We’ve been saying for a while that smaller women’s watches are coming back in a big way, and many of the unveilings at Baselworld 2018 further cemented our observations. Case and point, one of Tudor’s last additions to the Black Bay line—the Black Bay 32—scales down the minimalist model beyond the unisex midsize 36 to a conventional women’s watch case size. Already a handsome and desirable model, the new Black Bay 32 is being offered both with a black dial or the new blue dial that launched in all three sizes for 2018, on fabric NATO strap, leather strap, or bracelet, starting from a modest $2,620.
As with many things from Tudor these days, there are details to this new release that we love, and others that we question a little, but all told we believe this release is one of their smarter moves of the year. Unlike the new 1926 model range, a vintage-inspired and rather soulless entry-level release from Tudor using supplied calibers, directly targeting a new generation of non “watch geek” buyers (specifically in the Asian market, per Tudor), the new compact Tudor Black Bay collection fills a logical gap in the 17-variant deep model range, motivating us to take a closer look at the new release.
Tudor Black Bay 32
To use the Tudor marketing speak, the brand has “combined the technical sophistication of a tool-watch in a smaller, refined model for women.” Grammatical flaws aside, the statement is an accurate one. The Black Bay 32 still features the same screw-down crown, 150m water resistance, sapphire crystal, and self-winding caliber as its larger siblings, all packed into its compact case. Speaking of calibers, Tudor is sticking to its guns with the use of the ETA-supplied 2824 movements instead of moving the line over to in-house manufacture calibers. Clearly, a move intended to keep manufacturing costs to a minimum, we still think it would be in the brand’s best interest to make the transition.
We’re rapidly approaching an era where the consumer is less willing to tolerate an increased premium for in-house manufacture calibers—especially with Panerai’s edgy move at SIHH converting the entire Due line to in-house without altering price structure—so if Tudor ever plans to make the switch they’d best make a move sooner rather than later. Don’t get me wrong, the ETA 2824 is not a bad caliber. Hell, it has powered offerings from the vast majority of entry and mid-tier watch brands of all shapes and sizes of the years. Where the issue lies is in Tudor’s pontificating about the prowess of their in-house calibers in one breath, and pushing out more product off ETA’s supply in the next. It’s this kind of thing that makes a brand appear to lack direction, much in the same way we’re seeing with the new Breitling models, where you can get a Navitimer 8 either with an in-house caliber or a supplied one—both of which will be sold side-by-side in the display case.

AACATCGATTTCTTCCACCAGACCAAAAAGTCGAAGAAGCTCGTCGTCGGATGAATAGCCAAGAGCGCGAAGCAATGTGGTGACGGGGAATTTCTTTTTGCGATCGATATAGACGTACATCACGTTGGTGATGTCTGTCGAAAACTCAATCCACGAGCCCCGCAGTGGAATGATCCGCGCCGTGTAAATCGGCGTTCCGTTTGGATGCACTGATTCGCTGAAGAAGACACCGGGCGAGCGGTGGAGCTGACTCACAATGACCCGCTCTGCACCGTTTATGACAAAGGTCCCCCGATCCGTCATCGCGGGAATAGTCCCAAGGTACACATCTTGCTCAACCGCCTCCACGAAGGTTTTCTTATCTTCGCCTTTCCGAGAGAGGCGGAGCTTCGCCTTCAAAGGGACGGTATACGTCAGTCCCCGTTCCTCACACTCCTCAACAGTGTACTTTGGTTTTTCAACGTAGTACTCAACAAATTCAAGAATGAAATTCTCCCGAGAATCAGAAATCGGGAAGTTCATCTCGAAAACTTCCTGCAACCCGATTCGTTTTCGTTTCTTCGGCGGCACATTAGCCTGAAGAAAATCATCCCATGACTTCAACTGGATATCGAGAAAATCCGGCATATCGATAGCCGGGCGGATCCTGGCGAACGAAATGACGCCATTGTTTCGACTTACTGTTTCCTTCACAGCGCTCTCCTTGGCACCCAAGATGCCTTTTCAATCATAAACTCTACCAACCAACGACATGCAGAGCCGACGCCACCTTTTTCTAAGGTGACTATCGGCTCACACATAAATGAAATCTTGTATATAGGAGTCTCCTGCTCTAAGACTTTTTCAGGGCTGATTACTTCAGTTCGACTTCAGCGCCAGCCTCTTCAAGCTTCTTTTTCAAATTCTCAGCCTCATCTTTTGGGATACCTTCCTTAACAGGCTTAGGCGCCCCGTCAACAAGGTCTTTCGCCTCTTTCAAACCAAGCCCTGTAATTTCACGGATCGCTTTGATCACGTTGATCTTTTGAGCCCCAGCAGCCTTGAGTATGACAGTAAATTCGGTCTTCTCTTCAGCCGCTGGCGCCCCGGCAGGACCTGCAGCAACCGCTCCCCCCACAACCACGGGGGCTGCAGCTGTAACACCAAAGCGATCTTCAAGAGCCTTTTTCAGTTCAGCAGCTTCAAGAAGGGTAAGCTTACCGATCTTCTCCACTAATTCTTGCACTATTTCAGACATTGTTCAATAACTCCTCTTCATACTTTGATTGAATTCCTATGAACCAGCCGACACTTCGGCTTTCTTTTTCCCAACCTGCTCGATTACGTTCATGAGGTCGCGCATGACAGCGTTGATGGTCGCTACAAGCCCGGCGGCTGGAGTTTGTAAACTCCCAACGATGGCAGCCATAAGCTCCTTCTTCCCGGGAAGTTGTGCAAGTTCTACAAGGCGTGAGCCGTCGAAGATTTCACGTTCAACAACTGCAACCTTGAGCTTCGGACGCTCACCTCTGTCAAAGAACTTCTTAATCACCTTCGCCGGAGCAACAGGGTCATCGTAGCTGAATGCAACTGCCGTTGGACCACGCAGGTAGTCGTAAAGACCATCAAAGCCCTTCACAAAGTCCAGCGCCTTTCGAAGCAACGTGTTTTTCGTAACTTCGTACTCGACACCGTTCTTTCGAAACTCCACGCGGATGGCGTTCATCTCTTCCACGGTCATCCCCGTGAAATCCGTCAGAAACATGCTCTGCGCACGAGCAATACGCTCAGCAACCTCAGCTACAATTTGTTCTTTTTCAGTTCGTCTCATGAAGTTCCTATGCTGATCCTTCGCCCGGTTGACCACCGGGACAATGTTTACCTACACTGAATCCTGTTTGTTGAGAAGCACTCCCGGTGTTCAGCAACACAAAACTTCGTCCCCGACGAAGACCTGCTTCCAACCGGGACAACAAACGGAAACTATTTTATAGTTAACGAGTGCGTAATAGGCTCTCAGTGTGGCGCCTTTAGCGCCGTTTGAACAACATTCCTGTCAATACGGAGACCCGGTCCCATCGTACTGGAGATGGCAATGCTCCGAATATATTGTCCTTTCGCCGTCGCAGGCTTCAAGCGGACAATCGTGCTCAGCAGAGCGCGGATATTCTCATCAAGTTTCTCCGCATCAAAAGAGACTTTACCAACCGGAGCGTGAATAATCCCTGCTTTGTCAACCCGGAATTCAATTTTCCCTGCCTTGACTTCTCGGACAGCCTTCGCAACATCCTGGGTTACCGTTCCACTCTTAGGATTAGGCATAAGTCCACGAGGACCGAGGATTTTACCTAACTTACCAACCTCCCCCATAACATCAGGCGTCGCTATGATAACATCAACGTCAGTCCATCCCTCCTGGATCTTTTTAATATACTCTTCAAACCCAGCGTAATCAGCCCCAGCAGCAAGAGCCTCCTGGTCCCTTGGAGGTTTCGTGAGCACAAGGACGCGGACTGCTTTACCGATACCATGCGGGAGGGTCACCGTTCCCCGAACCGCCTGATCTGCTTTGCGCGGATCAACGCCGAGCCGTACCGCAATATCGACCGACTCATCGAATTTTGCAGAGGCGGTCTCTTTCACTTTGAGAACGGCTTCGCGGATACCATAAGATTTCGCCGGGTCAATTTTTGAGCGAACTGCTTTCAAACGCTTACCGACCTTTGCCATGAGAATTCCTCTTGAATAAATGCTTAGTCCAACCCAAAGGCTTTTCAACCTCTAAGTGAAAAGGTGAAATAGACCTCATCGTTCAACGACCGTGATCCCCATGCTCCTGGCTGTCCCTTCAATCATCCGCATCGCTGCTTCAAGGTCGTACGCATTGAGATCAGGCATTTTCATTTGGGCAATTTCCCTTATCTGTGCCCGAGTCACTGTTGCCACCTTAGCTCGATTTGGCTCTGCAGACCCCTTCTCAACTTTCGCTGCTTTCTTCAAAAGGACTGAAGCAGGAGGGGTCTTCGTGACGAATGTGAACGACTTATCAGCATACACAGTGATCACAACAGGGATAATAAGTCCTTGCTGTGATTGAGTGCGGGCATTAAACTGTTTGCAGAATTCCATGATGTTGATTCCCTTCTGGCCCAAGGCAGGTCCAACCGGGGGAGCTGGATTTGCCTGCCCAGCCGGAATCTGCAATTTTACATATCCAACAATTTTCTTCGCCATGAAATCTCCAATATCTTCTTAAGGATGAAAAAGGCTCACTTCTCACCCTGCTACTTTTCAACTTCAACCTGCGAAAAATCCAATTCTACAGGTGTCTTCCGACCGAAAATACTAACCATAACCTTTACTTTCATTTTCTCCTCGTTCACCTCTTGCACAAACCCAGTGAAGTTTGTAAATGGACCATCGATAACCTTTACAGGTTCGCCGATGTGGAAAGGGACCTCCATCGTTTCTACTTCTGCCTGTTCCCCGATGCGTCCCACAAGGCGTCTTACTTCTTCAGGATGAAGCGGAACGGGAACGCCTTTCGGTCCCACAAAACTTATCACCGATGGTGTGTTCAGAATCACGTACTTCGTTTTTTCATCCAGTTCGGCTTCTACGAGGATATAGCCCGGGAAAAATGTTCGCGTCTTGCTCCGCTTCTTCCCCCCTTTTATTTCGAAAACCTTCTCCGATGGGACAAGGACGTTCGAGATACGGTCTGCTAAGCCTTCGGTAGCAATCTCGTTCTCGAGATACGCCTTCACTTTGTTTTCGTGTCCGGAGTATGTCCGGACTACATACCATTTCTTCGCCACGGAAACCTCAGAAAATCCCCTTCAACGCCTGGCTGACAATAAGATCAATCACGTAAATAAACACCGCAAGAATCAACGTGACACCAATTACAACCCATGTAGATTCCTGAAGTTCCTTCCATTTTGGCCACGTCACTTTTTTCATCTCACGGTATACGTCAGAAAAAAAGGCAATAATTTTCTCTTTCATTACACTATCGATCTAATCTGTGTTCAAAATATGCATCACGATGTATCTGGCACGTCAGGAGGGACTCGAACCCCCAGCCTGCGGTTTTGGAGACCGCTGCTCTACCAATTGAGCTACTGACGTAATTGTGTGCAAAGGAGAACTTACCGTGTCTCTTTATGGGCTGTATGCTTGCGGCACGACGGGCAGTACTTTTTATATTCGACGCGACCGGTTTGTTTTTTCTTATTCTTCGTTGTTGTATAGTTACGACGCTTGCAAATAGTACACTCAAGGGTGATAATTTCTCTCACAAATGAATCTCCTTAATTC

Within the Details of the Black Bay
Back to the watch at hand, the Black Bay 32 does look particularly sharp in this compact size, especially on its bracelet ($2,960). In 32mm guise the case profile runs slightly closer to the bracelet width than seen on the 36 or 41mm examples, and the closer concentration of indices and hands against its semi-gloss lacquer dial seems more balanced than its larger siblings as well. Being so used to the traditional Black Bay models fitted with a dive bezel, the Black Bay 41 always felt like it was missing a bit of detail for it to feel complete, and looking at the new 32 it’s almost as if Tudor should have increased the size of its indices and hands slightly to compensate for the design change in the 41mm model when it first launched. It’s also worth noting that the 32mm has been fitted with the slightly longer and fatter crown that is also seen on the 36mm example of the series, rather than the flatter example of the 41. Looking at the two watches side by side (the 32 and 41) it’s tough to say that one is the better choice than the other, but either way it’s interesting to see this change between the two case sizes.
At the End of the Day
At the end of the day, here’s why the Black Bay 32 makes sense. Not only is there a rapidly growing demand for women’s watches in general, but if you ask any woman out there who wears serious watches on the regular (yes, they’re rare, but they’re definitely out there), and you’ll hear the same thing: “Why the hell do watch brands assume that all women want a small watch covered in diamonds?!” While I’m sure that there are some sales stats to back up the diamond-set trend that still runs rampant in watchmaking, it’s nice to see an another alternative hit the market.